As good as the iPhone is at rendering web pages it’s nice when a site is optimized for it. I’m pleased to announce that if you do have an iPhone (or other mobile device) you will get a specially rendered version of Wire to the Ear.
As you can see the posts and comments render nicely. The only drawback is the iPhone’s lack of Flash support which means many of the audio clips I post and Vimeo videos won’t show. Rumor has it Adobe and Apple are on the case to get Flash going (let’s hope!).
If you want the old site there is an option button. Don’t forget to add a Wire to the Ear icon/bookmark to your Home Screen! Now I am with you everywhere…
Here’s an easy technique that I use often to add tension to a chorus. I create an instance of the Impulse drum module in Ableton Live and load in a kit. In this example I am using a free kit called “Cassette 808” which is available for download at goldbaby.co.nz. Next, I create a my drum pattern. Inside Impulse I adjust the individual drum volumes, pannings and filters for each of the samples. I then dial back the Time parameter to -38%. The Time parameter affects all the samples inside Impulse at once. Cutting back the overall Time percent makes each drum each shorter and tighter. I like to keep my drums tight like this during the verses of my songs. I then automate the Time parameter to +30% when the chorus hits. This adds a sense of excitement and power to the chorus. You could use this method instead or in addition to adding rides or open hihats to a chorus (which creates a similar feeling). It’s also a good idea to automate the Time parameter further at key points in your arrangement. For example, if you want to focus on the last word of a verse try dialing the Time parameter to -90% for just a few syllables.
“The Time control governs the time-stretching and decay of all samples, allowing you to morph between short and stretched drum sounds.” – Ableton Live User Manual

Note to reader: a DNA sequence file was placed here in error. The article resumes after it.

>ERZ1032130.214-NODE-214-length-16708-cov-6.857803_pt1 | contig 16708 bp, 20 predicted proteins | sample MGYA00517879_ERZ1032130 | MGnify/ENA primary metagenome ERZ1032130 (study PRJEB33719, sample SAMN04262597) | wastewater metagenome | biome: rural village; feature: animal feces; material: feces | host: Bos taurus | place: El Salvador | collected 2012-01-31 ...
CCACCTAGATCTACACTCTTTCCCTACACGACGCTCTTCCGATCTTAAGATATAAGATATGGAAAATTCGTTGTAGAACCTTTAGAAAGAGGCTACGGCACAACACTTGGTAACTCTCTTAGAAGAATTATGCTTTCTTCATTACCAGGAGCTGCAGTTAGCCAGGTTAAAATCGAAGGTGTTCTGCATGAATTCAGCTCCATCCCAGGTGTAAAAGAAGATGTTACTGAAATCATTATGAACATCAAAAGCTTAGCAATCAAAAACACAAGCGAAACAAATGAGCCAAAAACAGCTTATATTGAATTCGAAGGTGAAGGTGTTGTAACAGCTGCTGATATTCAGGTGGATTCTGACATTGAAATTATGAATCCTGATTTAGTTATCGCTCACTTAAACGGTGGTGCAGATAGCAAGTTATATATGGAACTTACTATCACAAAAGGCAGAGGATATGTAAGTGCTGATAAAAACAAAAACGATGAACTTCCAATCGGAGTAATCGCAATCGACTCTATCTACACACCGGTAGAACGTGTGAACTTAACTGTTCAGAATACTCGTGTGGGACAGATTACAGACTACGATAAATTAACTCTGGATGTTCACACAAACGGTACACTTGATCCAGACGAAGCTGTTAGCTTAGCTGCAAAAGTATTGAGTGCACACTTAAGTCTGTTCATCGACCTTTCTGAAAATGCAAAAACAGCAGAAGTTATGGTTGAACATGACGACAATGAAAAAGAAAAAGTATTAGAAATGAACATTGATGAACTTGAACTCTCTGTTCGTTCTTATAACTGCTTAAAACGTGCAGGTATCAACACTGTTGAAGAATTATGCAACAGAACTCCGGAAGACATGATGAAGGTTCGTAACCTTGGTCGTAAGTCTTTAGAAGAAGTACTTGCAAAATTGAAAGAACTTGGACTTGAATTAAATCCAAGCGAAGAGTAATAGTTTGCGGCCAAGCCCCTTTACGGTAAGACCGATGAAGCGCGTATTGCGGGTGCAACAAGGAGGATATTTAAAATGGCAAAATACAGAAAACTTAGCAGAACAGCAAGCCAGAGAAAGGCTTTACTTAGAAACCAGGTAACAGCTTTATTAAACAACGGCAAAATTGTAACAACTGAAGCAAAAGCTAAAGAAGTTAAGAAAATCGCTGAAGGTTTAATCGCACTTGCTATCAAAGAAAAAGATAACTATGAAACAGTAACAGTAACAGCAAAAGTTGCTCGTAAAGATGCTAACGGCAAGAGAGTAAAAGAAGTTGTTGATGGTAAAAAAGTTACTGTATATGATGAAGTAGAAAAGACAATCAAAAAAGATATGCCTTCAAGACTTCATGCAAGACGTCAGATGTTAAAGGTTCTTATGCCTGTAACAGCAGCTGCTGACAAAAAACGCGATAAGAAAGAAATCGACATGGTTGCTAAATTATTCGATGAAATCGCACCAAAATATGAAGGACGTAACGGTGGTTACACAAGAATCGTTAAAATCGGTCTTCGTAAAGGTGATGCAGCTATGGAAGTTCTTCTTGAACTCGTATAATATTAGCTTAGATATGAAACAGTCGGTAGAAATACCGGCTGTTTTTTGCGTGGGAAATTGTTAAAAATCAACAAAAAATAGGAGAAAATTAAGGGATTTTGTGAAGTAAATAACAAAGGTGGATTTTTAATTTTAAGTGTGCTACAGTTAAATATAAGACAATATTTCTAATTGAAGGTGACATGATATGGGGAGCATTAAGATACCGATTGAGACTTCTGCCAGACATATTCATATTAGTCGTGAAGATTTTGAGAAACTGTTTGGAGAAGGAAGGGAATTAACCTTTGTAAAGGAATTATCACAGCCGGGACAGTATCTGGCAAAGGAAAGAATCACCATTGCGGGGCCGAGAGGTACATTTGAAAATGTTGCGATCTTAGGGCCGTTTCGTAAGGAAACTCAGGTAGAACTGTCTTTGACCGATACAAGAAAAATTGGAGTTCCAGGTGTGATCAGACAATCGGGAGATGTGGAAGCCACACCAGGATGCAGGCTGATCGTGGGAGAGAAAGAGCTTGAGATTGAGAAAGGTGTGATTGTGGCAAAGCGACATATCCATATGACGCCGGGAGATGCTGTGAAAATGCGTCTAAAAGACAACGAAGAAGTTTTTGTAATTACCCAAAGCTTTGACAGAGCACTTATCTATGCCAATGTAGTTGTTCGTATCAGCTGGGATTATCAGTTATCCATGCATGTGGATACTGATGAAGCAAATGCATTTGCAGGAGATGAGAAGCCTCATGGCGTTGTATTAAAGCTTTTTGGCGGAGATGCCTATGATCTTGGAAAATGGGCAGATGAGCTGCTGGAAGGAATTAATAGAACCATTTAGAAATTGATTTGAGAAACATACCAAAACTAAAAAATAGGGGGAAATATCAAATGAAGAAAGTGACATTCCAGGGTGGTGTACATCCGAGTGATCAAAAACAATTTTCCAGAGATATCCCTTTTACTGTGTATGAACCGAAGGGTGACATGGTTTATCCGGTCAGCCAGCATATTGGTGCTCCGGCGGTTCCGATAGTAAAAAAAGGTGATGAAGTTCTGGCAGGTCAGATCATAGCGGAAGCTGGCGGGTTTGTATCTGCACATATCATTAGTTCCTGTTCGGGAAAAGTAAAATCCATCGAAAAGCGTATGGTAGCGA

Don’t stop playing with the Time knob there. Try duplicating your drum channel by hitting COMMAND-D. Now Pan your duplicated channel all the way left or right and turn the Time parameter to +100%. Cut the bass out of your new channel and you have a nice new color poking at your listeners ear. You could keep your new fully Time lengthened channel Panned Center and throw an Autopan plug-in on it. Why not also add a flanger or distortion? It’s great fun duplicating and adding effects to channels.
Here is an audio example:
Are you using time stretching as a songwriting element?
I love the Formant Filter in Propellerhead Reason’s Thor synthesizer. I also think Scream4 is one of the best software distortions out there. So if your stuck in a cubicle or need a reminder that Reason is great here’s a sample:
When I was younger I would blast headphones into my ears for hours on end. Nothing could stop me from drowning anything that had to do with the real world. These days I make sure the volume never goes past eight. When I perform my ear holes are fresh to the wind but for the rest of my time in any venue I have Etymotic ER20BP earplugs securely in place. That said I recommend that any musician get a proper hearing test at least once in his/her life. Besides knowing how deaf you maybe, dramatic hearing loss could be the sign of other real diseases.
I always say my secret to my own mixing is that my ears are so dulled out with hearing loss that when something sounds good to me it must sound really good to everyone else. I’m sure that’s b.s. but I’m sticking to my story. If you don’t want to head to the doctor for a proper test yet you could try out a new iPhone app called Audiometry (iTunes link).
“An effective hearing test that measures your threshold of hearing for sounds of different frequencies. Find out just how far your ears can hear ranging frequencies. Most of the people should be able to hear up to around 15kHz. From around 17kHz upwards, we get into a range that only the under 20s can hear.” – igoapps.com
Over the past few weeks I’ve been bringing in a lot of sounds into my productions from my iPhone. In fact, I can say it’s now part of my daily music making routine to have the audio out on the phone plugged into Ableton Live. As I type this, I realize it’s time to name a Live channel “iPhone” and save it into my start-up template. Most of us work completely “in the box” these days and bringing in samples and instruments from external devices is the best way to get an original sound.